The way I see it, the lynchpin ingredient in great ice cream is the egg: protein, emulsifiers, fat, it's got everything you need for creating a creamy, rich texture. But check this out. Three point five ounces of the green stuff gives us a little over two grams of protein, 16 grams of fat, and it still contains 6.3 grams of carbs for flavor and sweetness. So the trick to using avocados for ice cream is to think of them as eggs. They're even shaped the same. Coincidence? I don't think so.

    Fetcheth your favorite blender and toss in 12 ounces of avocado, one tablespoon of freshly squeezed lemon juice, one-half cup of sugar, one cup of heavy cream, and one and one-half cups of whole milk right down the barrel. Lid that up and put the spurs to it.

12 Ounces Avocado
1 Tbs. Freshly Squeezed
    Lemon Juice
1/2 Cup Sugar
1 Cup Heavy Cream
1 1/2 Cups Whole Milk

    The colder this mixture is when it hits the churn, the better the texture of the final ice cream will be. So, park this in your "coo-lah" for at least a couple of hours before you take it for a spin.

Mixture Should Be 40 Degrees or Below

    Break out your favorite ice cream maker and assemble its inner workings thusly. Clamp it on and get it running before you retrieve the mix. Pour it in. Now trust me, this stuff tastes pretty good right now, but in five or ten minutes, it will be even better.
    There. This has taken in about all the air that it will take and all the crystals that are ever going to be formed in there are there. But it's still kind of soft. [takes a bite] Mmm. Mmm. It has an excellent soft-serve consistency and it tastes oddly like avocado ... and yet, that's a good thing.

Like cocoa butter, avocado is used in hundreds of different cosmetics.

The Kitchen

Curious Avocado Experiment #3

GUESTS: Doctors, dressed in surgical gowns and masks.

DOCTORS: [all dressed in surgical garb and latex gloves are pawing at the windows]

    Sooner or later, most of us will fall into the latex-y grasp of the medical industry, especially if we keep eating stuff like this megamart cake, with its shocking shortening sugar-and-food dye frosting. [holds a spoonful up to the doctors] Heh, heh, heh, heh, heh. See what I mean?
    Now, what if you could replace this green goo with something that wouldn't dye your mouth green, wouldn't clog your arteries, and contain good stuff, like magnesium, potassium, vitamin A, and a host of heart-healthy fatty acids? You know, something like avocado!

DOCTORS: [scream and scurry off]

    Heh, heh, heh, heh. Heck, you might win a Nobel Prize or three, especially if the frosting tasted good.

The Kitchen

GUEST: Star Trek's "Mr. Spock"

    We will require the services of eight ounces of avocado flesh—that's two medium to large avocados—and the juice of half a lemon—that's about two teaspoons. And of course, if we don't use this [lemon juice], this [avocado] will turn brown as gravy before the day is over. Now, into your favorite mixer these will go. I like to do the avocado first and then the lemon on top. We will beat that for two to three minutes on medium speed until soft.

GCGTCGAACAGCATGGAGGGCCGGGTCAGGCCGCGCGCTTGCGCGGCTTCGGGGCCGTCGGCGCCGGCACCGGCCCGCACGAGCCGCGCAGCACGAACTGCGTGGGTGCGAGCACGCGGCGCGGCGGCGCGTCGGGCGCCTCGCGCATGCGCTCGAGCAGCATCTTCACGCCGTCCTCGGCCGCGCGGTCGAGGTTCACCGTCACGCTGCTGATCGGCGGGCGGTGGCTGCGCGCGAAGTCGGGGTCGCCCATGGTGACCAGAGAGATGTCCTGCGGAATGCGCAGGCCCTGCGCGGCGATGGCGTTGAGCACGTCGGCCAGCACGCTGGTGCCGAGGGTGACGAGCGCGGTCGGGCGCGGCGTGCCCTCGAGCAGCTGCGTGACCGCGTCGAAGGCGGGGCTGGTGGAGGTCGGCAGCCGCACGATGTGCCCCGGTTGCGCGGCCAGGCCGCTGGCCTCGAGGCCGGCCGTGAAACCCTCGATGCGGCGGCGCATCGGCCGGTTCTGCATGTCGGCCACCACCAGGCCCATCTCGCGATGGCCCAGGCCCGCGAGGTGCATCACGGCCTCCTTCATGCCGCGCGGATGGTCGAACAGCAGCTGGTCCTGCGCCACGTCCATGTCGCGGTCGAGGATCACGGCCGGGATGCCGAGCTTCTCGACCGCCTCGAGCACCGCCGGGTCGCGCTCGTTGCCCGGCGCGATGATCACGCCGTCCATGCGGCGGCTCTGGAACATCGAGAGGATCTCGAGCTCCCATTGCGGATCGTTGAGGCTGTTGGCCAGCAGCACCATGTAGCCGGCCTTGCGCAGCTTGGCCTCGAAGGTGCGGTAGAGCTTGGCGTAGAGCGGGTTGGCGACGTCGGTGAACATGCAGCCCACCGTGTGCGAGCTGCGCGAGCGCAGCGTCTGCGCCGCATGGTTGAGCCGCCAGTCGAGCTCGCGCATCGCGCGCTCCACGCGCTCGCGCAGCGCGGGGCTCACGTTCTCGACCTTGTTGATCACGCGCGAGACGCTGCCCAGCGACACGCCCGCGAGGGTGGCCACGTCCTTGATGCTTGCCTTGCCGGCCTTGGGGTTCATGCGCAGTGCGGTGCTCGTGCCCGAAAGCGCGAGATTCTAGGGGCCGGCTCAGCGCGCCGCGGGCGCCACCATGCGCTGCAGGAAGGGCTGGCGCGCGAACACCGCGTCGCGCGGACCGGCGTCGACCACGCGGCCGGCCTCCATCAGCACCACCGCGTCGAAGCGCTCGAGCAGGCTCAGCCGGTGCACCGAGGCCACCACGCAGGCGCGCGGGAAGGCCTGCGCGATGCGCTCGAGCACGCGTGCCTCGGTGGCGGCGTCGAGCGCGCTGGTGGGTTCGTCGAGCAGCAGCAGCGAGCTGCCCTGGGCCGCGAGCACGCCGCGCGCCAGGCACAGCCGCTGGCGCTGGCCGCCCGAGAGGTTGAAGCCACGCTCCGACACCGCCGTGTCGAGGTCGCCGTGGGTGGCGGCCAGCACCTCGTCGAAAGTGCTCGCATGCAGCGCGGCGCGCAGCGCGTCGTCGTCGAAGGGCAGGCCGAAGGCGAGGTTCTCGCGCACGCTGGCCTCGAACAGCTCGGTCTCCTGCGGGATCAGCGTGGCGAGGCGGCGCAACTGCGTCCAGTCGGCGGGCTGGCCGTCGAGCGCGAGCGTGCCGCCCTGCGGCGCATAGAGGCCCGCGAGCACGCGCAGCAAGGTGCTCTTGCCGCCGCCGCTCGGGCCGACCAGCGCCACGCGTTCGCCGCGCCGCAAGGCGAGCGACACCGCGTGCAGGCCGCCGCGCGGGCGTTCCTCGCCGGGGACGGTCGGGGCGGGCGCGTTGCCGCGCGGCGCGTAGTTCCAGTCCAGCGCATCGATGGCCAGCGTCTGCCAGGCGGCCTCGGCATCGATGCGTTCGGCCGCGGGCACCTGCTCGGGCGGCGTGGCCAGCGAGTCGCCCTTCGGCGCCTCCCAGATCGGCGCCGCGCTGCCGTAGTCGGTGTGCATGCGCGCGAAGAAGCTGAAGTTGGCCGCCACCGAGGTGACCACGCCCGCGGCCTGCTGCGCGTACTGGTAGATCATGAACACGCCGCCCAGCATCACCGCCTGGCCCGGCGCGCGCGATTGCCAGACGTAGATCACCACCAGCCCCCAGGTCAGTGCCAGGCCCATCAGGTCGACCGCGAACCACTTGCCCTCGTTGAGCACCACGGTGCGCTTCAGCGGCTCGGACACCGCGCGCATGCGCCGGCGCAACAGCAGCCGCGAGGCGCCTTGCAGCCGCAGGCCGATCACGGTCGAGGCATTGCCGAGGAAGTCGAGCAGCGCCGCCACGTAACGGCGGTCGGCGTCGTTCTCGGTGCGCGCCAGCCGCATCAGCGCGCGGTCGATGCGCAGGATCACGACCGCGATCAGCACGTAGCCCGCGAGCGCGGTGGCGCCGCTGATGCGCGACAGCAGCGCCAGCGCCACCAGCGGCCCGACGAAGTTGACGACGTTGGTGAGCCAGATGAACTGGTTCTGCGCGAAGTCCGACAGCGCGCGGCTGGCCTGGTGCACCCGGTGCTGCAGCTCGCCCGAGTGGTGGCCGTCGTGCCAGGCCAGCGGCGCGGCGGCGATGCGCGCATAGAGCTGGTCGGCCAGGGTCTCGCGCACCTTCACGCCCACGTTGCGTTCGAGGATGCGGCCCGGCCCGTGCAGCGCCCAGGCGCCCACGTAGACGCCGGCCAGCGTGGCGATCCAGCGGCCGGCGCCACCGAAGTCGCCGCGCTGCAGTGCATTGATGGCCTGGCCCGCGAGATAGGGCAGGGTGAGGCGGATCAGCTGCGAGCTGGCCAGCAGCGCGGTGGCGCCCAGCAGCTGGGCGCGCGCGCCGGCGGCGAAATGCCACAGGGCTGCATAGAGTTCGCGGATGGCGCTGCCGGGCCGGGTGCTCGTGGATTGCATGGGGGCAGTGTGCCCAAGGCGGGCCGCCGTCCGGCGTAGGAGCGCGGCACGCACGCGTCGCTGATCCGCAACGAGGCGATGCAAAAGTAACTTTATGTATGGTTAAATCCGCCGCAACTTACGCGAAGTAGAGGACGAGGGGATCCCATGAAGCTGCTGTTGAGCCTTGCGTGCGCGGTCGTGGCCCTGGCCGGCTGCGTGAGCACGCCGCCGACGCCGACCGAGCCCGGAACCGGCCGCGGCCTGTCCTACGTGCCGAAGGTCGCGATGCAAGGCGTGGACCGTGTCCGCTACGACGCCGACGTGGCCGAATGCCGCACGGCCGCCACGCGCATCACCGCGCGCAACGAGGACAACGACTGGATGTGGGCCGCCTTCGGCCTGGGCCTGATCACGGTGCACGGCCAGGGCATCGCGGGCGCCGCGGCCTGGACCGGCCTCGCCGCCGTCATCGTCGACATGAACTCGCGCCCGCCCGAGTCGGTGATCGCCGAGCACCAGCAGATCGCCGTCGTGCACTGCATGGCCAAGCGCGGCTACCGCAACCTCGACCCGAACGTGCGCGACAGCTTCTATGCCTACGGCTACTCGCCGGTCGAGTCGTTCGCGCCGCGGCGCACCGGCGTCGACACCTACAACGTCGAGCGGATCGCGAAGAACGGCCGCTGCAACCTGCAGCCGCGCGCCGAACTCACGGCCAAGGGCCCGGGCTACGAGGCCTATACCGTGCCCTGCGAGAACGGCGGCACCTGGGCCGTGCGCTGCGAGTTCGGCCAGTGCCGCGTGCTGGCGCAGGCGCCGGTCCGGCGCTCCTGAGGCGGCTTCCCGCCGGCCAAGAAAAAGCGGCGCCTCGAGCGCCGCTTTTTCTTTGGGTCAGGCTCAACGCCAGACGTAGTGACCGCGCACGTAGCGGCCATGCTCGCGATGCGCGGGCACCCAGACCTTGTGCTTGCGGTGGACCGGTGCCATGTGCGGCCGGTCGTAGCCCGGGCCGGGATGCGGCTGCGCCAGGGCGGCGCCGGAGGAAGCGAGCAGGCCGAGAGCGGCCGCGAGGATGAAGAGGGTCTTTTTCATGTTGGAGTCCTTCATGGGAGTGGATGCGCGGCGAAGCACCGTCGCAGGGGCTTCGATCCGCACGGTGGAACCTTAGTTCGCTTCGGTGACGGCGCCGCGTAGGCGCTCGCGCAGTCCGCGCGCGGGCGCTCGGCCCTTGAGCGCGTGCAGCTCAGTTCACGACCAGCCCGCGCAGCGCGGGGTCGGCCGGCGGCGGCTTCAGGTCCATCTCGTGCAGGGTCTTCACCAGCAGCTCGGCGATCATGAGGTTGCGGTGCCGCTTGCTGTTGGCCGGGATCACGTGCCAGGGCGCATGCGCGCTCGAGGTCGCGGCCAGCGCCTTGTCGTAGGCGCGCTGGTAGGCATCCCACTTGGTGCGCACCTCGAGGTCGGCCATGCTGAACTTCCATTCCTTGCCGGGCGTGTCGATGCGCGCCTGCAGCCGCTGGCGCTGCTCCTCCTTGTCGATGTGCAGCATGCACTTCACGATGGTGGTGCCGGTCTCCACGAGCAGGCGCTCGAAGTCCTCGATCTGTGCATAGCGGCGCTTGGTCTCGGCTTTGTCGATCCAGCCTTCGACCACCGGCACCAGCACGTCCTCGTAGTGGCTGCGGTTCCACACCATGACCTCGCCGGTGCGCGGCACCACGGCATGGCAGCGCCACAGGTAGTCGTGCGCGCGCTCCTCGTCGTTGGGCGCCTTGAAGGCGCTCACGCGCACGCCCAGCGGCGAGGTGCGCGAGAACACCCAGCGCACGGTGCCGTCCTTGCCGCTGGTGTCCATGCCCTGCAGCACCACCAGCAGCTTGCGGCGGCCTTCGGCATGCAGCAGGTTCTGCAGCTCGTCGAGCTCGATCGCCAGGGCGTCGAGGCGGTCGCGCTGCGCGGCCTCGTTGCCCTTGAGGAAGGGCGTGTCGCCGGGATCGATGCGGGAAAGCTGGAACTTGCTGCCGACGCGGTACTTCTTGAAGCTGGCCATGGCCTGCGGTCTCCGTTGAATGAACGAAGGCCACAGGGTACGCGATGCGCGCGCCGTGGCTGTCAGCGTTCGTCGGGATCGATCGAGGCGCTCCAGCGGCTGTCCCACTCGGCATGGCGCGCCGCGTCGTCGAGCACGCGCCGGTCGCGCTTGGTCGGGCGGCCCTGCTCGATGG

8 Ounces Avocado
2 tsp. Freshly Squeezed
    Lemon Juice

    In the meantime, sift one pound of confectioner's sugar. Now when working with confectioner's sugar, you must accept that somebody is going to get dirty and it's probably going to be you. But, we can cut down on the mess. For instance, sift over a flexible working board, cutting board. Use a sifter that can easily stay down on the table. And turn it [the sugar bag] over [into the sifter] and keep the bag on at all times to keep it from going airborne.

    Now the key to working this much sugar into that much avocado is to go very. very slowly or it'll all end up airborne. Now as far as delivery goes, I just kind of fold up this board around the sugar. And just to safe and make sure that it doesn't go popping out of my hand, I've got a couple of rubber bands on here. So, low speed, and be patient.

1 Pound Sifted Powder Sugar

    When you get about half the sugar in, then raise the speed just a bit. There. Now turn the motor down to stir or its lowest setting, and add the last flavorant, one-half teaspoon of lemon extract.

1/2 tsp. Lemon Extract

    At this point, you could you use this stuff either to make yourself a Ghostbusters sequel, or you could stash it in the fridge for a couple of hours so that the fats can firm up. Then you could actually frost a cake with it. What a concept!
    And it won't even turn your mouth green. You know, I think we've got a cake here that either Dr. Seuss or Dr. Spock would love.

MR. SPOCK: I find this frosting highly illogical.
AB: You know, I said "Dr. Spock", the famous pediatrician. Not "Mr. Spock."
MR. SPOCK: Oh. Well then, live long and prosper.
AB: Peace.

    So, we see in the end that not only can the old alligator pear learn a few new tricks, it can teach us a few new tricks. See you next time on "Good Eats".

AB: You want some cake.
MR. SPOCK: Sure.
AB: Okay, but only if you show me how to do that thing [tries to emulate the Vulcan Neck Pinch]. How's it work?
MR. SPOCK: It's more like this. [demonstrates, AB collapses onto the cake]

A great article on the historical names of avocados:

Transcribed by Michael Roberts
Proofread by Michael Menninger

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Last Edited on 08/27/2010